9. Make sure you have plenty of all your medicines. This is not the time to run out and start spiraling down. Don’t wind up spending Christmas or New Year’s in the hospital. Add extra therapy visits if things are tough. If you can stay connected to even one person who listens to and accepts your icky, non-festive feelings, you will probably be able to squeak through. 

10. Remember that Christmas is ultimately a man-made made holiday, one that the Catholic Church frankly appropriated and reframed to help increase conversion rates. Even if you believe in the story of Christ's birth, historians are pretty sure he was not born on Christmas day proper. This holiday is not ordained by God - there is nothing you have to accomplish and no reason to feel you have not "measured up" if you do things differently from the mainstream. You can choose to celebrate, or you can choose to retreat into your own quiet space. There is nothing wrong with that.

And if you get tired of all that insistence that you should be having a joyous time, remember that at least 50% of the people who are telling you that are faking it, even to themselves. You have plenty of company.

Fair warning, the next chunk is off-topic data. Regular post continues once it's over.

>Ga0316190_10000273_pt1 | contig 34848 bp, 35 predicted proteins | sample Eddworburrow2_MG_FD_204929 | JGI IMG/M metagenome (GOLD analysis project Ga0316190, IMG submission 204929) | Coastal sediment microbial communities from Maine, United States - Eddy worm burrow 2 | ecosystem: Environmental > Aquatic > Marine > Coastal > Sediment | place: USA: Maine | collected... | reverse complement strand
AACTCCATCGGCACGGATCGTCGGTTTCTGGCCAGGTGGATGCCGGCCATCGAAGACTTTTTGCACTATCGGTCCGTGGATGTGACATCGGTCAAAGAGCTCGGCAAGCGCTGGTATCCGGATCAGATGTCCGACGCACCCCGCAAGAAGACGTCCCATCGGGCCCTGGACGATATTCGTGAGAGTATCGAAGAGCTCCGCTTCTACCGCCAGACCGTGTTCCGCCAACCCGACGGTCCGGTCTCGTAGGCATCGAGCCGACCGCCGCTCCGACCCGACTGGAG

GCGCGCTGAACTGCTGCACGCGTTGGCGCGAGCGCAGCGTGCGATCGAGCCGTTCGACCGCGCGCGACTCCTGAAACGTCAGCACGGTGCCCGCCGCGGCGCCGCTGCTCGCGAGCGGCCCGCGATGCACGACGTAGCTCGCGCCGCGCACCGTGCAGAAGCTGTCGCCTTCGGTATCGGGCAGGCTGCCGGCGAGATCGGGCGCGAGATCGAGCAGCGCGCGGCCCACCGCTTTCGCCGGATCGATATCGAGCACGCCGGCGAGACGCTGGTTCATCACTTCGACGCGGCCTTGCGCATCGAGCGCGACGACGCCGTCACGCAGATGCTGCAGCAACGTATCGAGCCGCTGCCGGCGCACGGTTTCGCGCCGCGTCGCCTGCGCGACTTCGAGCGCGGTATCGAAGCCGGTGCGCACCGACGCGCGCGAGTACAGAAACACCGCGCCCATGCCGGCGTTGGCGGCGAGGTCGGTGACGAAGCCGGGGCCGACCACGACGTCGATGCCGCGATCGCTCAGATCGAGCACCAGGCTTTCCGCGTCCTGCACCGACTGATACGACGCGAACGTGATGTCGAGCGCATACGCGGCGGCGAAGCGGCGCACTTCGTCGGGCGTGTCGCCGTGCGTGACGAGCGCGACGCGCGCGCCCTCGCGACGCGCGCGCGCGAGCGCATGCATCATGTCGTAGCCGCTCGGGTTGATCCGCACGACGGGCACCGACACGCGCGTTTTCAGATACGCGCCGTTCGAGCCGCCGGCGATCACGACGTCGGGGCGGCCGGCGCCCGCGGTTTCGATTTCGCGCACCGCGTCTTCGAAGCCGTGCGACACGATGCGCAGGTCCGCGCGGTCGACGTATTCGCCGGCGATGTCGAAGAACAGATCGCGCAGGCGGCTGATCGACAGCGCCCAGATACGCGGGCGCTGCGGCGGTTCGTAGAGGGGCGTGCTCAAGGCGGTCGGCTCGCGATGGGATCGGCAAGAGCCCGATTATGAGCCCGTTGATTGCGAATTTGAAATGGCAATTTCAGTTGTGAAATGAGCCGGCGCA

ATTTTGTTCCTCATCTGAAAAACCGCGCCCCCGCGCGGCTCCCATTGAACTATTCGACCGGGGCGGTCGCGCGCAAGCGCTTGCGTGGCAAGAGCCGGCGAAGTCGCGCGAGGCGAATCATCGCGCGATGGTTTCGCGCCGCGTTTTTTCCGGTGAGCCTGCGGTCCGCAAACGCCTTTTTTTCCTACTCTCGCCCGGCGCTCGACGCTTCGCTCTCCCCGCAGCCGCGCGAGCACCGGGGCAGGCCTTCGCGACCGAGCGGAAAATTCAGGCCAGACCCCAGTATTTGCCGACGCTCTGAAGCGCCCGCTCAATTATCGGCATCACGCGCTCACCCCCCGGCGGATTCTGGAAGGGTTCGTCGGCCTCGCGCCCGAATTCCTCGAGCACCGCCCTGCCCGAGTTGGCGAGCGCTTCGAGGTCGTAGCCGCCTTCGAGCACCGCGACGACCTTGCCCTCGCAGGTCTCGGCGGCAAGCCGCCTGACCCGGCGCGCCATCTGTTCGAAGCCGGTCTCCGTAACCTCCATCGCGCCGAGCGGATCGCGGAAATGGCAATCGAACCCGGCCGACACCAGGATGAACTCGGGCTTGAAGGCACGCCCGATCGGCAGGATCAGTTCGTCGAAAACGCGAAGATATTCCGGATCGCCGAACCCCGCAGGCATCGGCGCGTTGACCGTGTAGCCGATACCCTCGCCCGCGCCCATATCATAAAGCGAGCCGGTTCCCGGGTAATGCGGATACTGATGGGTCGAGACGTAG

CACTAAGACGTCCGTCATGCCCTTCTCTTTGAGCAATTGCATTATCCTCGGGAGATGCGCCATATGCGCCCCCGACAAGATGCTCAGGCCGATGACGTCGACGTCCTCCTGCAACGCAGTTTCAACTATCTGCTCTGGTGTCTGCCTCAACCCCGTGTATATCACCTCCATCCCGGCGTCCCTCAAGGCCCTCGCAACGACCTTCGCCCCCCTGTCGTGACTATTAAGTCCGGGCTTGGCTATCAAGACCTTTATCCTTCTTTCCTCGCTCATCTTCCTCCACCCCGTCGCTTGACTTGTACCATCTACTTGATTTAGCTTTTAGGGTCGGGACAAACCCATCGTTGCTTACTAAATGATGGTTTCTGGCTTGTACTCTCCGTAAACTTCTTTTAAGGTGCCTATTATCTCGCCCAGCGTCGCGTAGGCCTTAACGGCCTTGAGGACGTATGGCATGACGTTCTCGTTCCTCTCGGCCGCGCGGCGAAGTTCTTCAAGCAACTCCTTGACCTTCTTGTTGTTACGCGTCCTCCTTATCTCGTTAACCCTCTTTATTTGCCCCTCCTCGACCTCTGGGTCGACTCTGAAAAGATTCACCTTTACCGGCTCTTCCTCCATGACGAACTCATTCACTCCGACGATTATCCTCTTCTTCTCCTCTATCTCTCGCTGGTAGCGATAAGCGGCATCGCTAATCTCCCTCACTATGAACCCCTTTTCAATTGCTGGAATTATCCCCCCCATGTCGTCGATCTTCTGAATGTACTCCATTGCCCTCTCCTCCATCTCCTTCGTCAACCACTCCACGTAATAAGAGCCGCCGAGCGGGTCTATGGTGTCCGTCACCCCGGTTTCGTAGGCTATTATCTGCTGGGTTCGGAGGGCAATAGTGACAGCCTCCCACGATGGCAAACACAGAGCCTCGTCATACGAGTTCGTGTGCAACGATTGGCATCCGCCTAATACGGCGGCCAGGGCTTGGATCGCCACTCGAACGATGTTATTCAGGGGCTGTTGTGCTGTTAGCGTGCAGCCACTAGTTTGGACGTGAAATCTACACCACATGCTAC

Wednesday, December 1, 2010

Compared to What?

Self-esteem is a perennial problem for the mentally ill. We have to live our lives at a different pace from the mainstream, with generally scaled-down goals, and sometimes it is impossible not to feel “less than.”  In addition, it’s my sneaking suspicion that we just have to spend more time than most people with the critical voice in our heads, and it’s a louder, more insistent voice. Especially if we are surrounded by “normies”, we can wind up feeling inadequate, to say the least.